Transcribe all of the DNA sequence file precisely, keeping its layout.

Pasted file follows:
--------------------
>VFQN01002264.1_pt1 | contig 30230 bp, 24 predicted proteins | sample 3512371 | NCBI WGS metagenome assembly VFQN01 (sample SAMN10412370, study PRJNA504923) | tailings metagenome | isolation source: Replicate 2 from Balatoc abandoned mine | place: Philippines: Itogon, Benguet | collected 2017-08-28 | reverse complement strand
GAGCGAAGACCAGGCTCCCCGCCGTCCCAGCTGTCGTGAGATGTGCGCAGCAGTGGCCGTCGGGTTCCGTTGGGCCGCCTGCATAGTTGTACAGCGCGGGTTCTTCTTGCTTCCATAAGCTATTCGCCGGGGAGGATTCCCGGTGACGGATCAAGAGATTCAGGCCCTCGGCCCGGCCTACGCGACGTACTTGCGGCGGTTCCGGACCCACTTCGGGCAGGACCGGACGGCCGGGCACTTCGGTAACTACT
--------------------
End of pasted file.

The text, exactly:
>VFQN01002264.1_pt1 | contig 30230 bp, 24 predicted proteins | sample 3512371 | NCBI WGS metagenome assembly VFQN01 (sample SAMN10412370, study PRJNA504923) | tailings metagenome | isolation source: Replicate 2 from Balatoc abandoned mine | place: Philippines: Itogon, Benguet | collected 2017-08-28 | reverse complement strand
GAGCGAAGACCAGGCTCCCCGCCGTCCCAGCTGTCGTGAGATGTGCGCAGCAGTGGCCGTCGGGTTCCGTTGGGCCGCCTGCATAGTTGTACAGCGCGGGTTCTTCTTGCTTCCATAAGCTATTCGCCGGGGAGGATTCCCGGTGACGGATCAAGAGATTCAGGCCCTCGGCCCGGCCTACGCGACGTACTTGCGGCGGTTCCGGACCCACTTCGGGCAGGACCGGACGGCCGGGCACTTCGGTAACTACT